A grand jury indicted Pettit, 55, in December on five counts of wire fraud and three counts of money laundering, charges that could land him in prison for years if convicted. He has

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FTX Paid Crypto Bankruptcy Lawyers $12 Million for Early Work

Bankrupt crypto exchange FTX Ltd. paid its lead lawyers more than $12 million to handle the earliest portions of the closely watched Chapter 11 case, according to a Wednesday court filing.

Law firm Sullivan & Cromwell received a $12 million retainer from an FTX-controlled company shortly before the exchange’s Nov. 11 bankruptcy filing, the filing shows. The firm has drawn a little more than $3 million of that, largely for work done in the days leading up to the rushed bankruptcy filing.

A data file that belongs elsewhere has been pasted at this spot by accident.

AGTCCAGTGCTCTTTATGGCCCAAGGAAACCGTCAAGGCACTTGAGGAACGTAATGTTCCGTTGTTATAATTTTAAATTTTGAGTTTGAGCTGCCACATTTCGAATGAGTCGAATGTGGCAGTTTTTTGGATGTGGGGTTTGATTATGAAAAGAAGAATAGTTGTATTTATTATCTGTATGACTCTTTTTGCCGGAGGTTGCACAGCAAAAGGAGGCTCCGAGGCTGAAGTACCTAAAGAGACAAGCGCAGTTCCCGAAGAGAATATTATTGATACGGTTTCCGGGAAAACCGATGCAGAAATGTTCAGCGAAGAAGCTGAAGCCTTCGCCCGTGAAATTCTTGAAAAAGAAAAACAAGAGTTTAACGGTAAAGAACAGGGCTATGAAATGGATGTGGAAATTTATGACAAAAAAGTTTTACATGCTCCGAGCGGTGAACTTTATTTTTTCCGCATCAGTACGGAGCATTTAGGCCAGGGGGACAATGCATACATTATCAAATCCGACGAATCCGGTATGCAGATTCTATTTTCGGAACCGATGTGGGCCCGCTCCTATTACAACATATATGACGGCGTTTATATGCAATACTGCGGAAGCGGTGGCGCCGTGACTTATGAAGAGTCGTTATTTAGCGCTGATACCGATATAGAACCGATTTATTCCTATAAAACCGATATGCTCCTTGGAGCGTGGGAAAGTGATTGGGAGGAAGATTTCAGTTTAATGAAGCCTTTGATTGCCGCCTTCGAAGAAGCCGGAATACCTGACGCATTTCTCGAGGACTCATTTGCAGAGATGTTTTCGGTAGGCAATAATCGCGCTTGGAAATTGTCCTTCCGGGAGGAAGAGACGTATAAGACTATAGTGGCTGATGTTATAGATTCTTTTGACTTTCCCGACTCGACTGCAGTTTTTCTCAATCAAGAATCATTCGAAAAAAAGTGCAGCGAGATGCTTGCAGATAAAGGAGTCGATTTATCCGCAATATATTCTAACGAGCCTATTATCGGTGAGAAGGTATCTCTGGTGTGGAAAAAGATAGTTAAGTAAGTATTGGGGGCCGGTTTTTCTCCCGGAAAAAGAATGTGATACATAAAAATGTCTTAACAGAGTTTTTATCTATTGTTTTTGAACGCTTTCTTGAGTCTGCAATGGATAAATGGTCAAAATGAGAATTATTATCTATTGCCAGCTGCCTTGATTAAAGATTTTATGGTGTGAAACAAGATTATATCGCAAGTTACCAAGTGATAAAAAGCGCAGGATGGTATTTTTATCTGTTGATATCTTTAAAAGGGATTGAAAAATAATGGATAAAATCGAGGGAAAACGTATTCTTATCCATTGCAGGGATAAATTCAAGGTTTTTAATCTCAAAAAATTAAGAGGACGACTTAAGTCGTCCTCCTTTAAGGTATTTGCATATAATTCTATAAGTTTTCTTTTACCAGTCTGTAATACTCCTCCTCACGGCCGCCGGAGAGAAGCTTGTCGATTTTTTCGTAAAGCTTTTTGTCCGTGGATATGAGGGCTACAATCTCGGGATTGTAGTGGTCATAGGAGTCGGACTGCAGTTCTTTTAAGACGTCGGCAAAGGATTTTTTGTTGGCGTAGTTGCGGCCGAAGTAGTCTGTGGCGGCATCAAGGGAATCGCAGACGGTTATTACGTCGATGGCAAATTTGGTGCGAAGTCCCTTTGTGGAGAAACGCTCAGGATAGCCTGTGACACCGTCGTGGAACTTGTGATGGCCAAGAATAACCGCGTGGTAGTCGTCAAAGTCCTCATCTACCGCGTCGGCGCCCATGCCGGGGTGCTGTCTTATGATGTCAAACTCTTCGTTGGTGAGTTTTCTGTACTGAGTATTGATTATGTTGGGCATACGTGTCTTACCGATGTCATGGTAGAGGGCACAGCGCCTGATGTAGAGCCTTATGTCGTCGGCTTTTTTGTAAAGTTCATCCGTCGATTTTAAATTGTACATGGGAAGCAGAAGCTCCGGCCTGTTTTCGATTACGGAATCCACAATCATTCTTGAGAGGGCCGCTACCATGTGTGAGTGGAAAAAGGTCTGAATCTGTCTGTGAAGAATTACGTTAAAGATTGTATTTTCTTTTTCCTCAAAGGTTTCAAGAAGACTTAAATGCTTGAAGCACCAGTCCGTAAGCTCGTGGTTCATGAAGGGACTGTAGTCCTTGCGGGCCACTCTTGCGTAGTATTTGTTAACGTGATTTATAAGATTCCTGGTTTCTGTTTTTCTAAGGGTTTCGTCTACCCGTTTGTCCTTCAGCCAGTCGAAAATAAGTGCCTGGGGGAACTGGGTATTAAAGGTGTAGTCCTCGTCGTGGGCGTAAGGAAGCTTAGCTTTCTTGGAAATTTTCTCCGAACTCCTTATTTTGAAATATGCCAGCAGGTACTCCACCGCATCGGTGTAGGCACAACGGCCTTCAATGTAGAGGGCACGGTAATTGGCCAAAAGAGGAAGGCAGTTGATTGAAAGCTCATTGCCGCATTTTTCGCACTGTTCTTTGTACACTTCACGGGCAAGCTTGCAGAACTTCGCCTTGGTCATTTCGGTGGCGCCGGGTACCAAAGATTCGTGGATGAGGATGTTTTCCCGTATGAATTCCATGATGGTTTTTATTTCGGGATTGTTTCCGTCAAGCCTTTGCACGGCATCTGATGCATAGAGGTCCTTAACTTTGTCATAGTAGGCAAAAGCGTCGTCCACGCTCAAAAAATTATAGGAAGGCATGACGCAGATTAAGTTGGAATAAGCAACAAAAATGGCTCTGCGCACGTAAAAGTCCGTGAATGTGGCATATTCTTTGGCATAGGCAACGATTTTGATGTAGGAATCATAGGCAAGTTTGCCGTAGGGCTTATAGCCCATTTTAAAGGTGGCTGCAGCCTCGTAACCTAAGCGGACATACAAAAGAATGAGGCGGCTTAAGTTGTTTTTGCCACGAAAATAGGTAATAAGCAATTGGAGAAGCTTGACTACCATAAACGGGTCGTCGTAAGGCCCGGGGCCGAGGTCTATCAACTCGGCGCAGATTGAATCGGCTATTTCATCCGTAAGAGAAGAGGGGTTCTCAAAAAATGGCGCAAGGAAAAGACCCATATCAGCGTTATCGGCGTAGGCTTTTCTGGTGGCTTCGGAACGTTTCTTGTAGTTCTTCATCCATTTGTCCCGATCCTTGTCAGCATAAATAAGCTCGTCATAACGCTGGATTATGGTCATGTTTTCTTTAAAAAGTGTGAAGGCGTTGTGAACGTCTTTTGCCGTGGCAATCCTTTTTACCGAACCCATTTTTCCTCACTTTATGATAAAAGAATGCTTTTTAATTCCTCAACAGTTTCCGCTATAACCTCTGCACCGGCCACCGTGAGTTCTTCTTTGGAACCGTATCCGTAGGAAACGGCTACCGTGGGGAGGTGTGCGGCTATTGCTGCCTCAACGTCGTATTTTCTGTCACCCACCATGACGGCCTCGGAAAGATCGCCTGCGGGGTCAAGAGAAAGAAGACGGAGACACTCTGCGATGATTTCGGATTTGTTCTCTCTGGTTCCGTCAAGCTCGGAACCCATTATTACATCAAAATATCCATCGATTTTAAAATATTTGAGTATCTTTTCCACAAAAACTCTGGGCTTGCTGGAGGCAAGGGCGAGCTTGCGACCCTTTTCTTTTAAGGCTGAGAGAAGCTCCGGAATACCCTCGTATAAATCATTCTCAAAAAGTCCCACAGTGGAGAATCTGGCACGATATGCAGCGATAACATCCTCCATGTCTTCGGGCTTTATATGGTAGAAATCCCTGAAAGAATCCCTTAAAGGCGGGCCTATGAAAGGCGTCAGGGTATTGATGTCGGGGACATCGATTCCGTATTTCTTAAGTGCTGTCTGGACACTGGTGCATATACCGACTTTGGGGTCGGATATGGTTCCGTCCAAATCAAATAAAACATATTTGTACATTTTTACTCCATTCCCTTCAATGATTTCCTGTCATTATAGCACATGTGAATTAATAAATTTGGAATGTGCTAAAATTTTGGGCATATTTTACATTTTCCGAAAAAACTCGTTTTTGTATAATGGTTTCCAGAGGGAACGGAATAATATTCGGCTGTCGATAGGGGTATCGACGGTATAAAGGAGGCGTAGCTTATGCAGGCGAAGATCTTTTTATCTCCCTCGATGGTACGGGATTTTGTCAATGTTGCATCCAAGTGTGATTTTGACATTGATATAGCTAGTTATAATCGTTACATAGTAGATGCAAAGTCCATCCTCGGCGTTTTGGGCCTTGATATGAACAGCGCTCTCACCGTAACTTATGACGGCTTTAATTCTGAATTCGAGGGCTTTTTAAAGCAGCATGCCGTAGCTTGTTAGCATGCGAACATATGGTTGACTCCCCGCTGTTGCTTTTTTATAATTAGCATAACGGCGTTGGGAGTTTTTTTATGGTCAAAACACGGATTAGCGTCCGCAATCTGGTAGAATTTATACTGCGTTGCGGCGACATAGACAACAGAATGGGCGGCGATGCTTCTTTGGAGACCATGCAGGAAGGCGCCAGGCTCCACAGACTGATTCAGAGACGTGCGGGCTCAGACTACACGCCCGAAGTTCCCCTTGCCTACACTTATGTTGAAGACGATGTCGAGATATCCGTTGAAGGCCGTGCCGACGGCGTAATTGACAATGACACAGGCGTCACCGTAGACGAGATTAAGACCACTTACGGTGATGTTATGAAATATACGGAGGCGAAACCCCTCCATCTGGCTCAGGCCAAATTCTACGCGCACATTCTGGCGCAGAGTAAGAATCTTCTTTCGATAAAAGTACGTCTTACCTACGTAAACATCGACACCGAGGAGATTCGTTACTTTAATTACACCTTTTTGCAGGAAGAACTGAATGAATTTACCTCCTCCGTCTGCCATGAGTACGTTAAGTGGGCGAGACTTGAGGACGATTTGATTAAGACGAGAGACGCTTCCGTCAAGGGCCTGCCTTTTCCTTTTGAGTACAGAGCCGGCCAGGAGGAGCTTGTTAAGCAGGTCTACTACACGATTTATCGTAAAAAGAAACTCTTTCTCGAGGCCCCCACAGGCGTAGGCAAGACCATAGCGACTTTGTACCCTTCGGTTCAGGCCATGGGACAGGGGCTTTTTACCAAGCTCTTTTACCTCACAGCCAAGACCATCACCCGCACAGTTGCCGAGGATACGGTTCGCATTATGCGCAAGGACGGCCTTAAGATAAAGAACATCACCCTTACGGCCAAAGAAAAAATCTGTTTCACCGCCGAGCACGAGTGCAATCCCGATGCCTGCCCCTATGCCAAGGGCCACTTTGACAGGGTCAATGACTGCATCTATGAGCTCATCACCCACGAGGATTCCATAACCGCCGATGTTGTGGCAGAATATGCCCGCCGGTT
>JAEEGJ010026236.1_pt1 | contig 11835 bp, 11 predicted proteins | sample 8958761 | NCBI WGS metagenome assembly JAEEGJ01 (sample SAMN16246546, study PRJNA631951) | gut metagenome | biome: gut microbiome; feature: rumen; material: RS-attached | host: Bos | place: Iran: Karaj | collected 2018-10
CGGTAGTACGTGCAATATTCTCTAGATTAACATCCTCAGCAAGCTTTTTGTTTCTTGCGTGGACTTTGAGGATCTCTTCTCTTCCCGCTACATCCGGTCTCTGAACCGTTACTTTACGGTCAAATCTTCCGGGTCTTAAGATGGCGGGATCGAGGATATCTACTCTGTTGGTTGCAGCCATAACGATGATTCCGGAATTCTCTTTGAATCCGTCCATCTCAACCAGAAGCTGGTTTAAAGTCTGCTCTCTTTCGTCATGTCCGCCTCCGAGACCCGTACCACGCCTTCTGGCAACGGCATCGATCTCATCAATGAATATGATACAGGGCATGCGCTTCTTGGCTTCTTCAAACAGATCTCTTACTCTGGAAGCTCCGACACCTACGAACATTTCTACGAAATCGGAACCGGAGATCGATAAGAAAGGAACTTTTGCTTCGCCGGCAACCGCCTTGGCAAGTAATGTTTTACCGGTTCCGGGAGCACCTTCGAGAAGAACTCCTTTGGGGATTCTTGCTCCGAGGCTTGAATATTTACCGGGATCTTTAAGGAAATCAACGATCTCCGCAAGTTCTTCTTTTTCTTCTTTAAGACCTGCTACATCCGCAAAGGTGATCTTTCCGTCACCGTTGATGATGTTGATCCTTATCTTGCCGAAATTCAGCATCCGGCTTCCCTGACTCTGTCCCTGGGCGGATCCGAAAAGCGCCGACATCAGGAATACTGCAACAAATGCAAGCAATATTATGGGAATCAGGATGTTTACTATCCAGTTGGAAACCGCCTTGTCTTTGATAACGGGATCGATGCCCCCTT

Quinn Emanuel is also working for FTX and its board of directors as special counsel in a litigation capacity, looking for legal claims the bankruptcy estate might be able to bring. The firm received about $575,000 in the three months leading up to FTX’s filing, according to another court filing.

Landis Rath & Cobb, whose lawyers are FTX’s local Delaware counsel, received a $300,000 retainer in the 90 days leading up the filing.

FTX imploded in spectacular fashion in early November, leading to the firing of co-founder Sam Bankman-Fried and a rushed Chapter 11 filing of more than 100 FTX-related companies. In a sign of the hurried pace, FTX didn’t submit typical “first-day” filings until